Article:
Baby in a Living Tree

Tana Toraja Travel Blog

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Deep in the jungles of Tana Toraja, Indonesia, a tree dating from 1000 B.C. lives on, drawing nourishment from the bodies and souls of babies who died long ago. This tree, a giant, many-branched Banyan, is covered in scars—some healed over and barely visible, others more fresh and pronounced—the scars of baby graves.

In ancient Torajan society, passieeiran, literally “baby grave in the living tree” was part of a circle starting with a comfort for grieving parents and ending with a transition from death into new life. This is a fictionalized account of the first baby to become one with the living tree.


When Daud was born, his mother knew that this life was not to be his. He fought against her, against the world, for hours in that first, dark night. In the daylight, Daud’s family came to his mother’s side, worried branches spreading wide across their foreheads: this baby would take his mother’s life. But Daud’s mother knew this, her fifth son, was not going to break her; he merely wanted to stay inside where it was safe, protected, warm. Daud’s father and brothers begged him, “Come out little one. The sun is up. It is time to wake.” His mother whispered inside her head—inside her womb—“Come when you are ready son. The world will wait.”

And Daud did come, eventually, when the sun went down and the nighttime wrapped itself around them again, entombed them. Daud came out screaming, fighting the world, fighting life. His father and brothers held him in their arms saying, “He is strong. He will live a long life.” His mother whispered, “He is strong. He will fly long and far.”

When the sun came up on the second day, it spread across Daud’s little face, branches of sunlight reaching out to him. Daud followed. He breathed his last and smiled a toothless, baby smile. His mother held him up to the sky and prepared to take him home.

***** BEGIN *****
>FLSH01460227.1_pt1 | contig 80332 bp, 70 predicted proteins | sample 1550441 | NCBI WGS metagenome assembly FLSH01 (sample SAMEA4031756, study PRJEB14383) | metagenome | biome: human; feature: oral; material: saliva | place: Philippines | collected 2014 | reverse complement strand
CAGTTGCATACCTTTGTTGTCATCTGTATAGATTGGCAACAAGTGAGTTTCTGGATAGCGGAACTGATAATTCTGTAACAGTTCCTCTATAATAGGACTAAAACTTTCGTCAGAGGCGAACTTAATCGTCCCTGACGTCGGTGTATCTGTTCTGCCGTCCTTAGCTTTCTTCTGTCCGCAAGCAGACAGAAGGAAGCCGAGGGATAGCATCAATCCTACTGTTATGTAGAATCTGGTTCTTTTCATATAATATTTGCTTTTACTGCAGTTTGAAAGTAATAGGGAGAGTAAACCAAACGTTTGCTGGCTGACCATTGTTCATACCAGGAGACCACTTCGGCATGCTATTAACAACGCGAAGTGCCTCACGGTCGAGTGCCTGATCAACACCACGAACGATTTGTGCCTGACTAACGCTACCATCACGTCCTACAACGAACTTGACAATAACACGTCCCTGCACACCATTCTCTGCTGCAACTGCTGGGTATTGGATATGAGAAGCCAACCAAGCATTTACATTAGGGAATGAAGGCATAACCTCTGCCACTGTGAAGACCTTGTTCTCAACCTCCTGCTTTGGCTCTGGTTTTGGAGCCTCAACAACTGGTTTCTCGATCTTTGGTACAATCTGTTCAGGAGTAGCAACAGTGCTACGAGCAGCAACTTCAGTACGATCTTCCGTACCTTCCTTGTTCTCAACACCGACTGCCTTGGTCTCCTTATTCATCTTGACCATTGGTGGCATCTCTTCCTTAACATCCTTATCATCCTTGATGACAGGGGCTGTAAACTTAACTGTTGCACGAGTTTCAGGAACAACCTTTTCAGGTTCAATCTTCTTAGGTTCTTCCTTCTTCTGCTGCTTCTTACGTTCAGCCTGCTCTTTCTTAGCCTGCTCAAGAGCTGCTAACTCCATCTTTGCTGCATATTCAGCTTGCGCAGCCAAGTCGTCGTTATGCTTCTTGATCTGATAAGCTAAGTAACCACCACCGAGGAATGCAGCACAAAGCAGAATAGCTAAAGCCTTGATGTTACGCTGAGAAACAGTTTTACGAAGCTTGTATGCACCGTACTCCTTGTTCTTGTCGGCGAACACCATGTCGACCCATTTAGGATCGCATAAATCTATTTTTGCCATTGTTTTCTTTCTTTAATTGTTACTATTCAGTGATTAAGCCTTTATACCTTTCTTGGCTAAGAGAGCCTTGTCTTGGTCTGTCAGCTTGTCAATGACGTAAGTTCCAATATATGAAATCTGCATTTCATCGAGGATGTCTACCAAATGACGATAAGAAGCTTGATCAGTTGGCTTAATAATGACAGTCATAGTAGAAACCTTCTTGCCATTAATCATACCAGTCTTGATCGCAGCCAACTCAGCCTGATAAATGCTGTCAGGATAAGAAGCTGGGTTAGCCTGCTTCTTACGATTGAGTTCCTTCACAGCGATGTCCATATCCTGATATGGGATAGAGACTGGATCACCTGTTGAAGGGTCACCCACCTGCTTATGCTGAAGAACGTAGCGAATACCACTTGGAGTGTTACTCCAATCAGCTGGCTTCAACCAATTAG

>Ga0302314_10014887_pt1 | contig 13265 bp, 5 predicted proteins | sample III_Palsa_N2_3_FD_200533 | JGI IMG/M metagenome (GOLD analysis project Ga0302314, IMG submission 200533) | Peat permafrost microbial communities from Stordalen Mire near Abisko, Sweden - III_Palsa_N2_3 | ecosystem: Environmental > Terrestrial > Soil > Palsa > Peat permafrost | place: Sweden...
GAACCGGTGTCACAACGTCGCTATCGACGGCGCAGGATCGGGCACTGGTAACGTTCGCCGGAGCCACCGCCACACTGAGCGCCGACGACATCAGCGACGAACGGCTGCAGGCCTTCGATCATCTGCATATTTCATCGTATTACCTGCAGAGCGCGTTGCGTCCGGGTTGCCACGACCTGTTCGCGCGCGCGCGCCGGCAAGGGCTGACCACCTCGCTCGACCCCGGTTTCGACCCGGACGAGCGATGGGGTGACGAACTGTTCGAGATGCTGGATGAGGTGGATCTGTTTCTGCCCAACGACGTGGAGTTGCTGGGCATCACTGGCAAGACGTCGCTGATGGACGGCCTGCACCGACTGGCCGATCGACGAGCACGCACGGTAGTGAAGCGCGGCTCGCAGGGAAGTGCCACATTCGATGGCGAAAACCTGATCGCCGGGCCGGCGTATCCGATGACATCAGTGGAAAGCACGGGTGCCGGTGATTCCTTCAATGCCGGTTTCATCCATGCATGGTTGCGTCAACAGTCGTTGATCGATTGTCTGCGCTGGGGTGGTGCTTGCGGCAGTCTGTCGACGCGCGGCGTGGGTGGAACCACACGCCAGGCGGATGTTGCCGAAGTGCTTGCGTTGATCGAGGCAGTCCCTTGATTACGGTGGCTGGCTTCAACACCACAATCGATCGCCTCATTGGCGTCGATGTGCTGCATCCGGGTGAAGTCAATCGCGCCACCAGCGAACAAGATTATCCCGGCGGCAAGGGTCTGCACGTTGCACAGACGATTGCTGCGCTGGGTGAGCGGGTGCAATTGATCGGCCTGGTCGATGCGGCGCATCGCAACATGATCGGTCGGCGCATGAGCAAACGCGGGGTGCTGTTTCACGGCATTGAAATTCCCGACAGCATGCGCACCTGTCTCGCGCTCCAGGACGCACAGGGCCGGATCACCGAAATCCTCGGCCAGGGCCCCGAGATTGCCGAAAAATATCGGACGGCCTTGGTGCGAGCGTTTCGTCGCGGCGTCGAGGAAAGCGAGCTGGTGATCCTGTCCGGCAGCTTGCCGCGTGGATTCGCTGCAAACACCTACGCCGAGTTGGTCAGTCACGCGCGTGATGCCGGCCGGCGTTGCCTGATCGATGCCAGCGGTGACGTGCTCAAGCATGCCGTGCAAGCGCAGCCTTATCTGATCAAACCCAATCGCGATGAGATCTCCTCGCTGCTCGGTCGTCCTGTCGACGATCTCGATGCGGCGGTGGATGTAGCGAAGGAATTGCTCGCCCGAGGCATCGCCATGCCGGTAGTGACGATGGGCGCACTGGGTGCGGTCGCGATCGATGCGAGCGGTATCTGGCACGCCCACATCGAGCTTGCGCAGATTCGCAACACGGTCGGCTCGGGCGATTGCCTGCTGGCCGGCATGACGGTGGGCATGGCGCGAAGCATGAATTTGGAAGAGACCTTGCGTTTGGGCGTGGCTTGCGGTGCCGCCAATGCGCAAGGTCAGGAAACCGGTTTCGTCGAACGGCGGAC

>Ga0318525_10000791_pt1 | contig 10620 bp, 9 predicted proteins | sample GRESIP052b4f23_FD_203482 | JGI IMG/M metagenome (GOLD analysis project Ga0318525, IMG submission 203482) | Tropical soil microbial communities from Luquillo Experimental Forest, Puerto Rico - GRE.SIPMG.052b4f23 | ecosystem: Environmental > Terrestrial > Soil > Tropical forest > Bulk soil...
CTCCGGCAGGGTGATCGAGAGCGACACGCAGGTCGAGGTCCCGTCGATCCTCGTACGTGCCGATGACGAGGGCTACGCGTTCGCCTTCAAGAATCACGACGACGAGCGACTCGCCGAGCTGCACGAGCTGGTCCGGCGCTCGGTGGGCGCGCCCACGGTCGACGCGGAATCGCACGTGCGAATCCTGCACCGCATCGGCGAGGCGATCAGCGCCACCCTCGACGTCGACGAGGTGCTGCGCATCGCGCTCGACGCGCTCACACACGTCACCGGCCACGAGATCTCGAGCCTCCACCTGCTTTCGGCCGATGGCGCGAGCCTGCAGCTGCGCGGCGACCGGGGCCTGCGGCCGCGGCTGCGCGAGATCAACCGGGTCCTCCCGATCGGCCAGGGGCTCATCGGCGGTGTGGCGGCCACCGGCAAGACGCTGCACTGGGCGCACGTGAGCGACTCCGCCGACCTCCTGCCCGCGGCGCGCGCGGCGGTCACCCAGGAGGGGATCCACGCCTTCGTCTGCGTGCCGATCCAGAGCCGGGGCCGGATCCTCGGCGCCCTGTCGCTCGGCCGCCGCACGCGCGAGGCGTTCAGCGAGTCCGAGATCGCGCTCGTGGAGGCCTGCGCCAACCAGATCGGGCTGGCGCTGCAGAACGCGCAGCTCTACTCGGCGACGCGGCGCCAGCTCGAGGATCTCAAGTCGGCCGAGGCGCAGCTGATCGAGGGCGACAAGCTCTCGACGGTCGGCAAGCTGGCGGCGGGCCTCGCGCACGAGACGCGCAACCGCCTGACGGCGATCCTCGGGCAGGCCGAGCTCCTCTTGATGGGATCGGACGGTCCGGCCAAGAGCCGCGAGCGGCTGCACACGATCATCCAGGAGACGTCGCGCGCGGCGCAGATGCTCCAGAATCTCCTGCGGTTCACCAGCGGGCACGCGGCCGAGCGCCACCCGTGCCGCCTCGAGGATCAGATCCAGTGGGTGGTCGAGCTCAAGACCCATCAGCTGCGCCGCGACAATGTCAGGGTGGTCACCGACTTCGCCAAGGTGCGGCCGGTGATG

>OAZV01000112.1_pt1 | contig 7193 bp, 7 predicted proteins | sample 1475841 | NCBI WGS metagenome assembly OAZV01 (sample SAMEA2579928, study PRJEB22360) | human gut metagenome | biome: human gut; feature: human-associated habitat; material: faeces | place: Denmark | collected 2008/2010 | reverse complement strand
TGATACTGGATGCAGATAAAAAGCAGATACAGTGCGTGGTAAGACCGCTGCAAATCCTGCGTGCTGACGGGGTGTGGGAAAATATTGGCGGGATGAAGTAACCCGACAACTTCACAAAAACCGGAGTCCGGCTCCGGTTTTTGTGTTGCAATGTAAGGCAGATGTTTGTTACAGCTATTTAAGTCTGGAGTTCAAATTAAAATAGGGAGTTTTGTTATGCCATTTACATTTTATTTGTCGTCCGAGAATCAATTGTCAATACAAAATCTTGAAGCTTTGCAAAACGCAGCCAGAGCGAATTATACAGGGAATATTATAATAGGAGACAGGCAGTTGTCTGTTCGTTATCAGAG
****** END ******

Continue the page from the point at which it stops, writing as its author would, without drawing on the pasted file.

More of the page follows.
His mother wrapped him carefully in funeral cloth, soft and smooth as baby silkworm thread. His father and brothers yelled and cursed the sky, turned their faces, branched with fear and anger toward the sun, asking, “Why?” His mother whispered an answer, “He was not meant for this earth, this womb. He belongs in the womb of the living tree.” His father and brothers’ anger, hot as the sun, boiled over. They found the tree, deep in the jungle. They took stones and knives and fingernails to the bark until they believed that they killed the Banyan—the strongest, biggest tree in the jungle. But they didn’t kill the tree; they dug out a space just big enough for baby Daud. His mother called it passieeiran, baby grave in the living tree. His mother Daud in the trunk of tree, his baby face turned upwards to the sky, the sun, the stars and the top-most branches. Here, Daud took nourishment from the sap of the tree. The tree took nourishment from the body and soul of the baby.

Hundreds of years passed, and the tree became mother to other babies. The tree thrived, healing over the bodies of the babies, healing over the doors of the baby graves until only the small scar—the slightest suggestion of birth—remained. And when it was time for the mother tree to let them go, the babies, unable to crawl or walk, flew up to papua—heaven. If you look closely, you can still see the youngest, tiniest babies up in the eves of the Banyan tree as it rocks them gently to sleep, comforting them, holding them close before they go to into the sky.

TravellingAuntie says:
I loved the death rites in Torajaland - even the baby in the tree. I met some of my cutest kids there! Enjoy!
Posted on: Feb 22, 2010
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Tana Toraja
photo by: yuness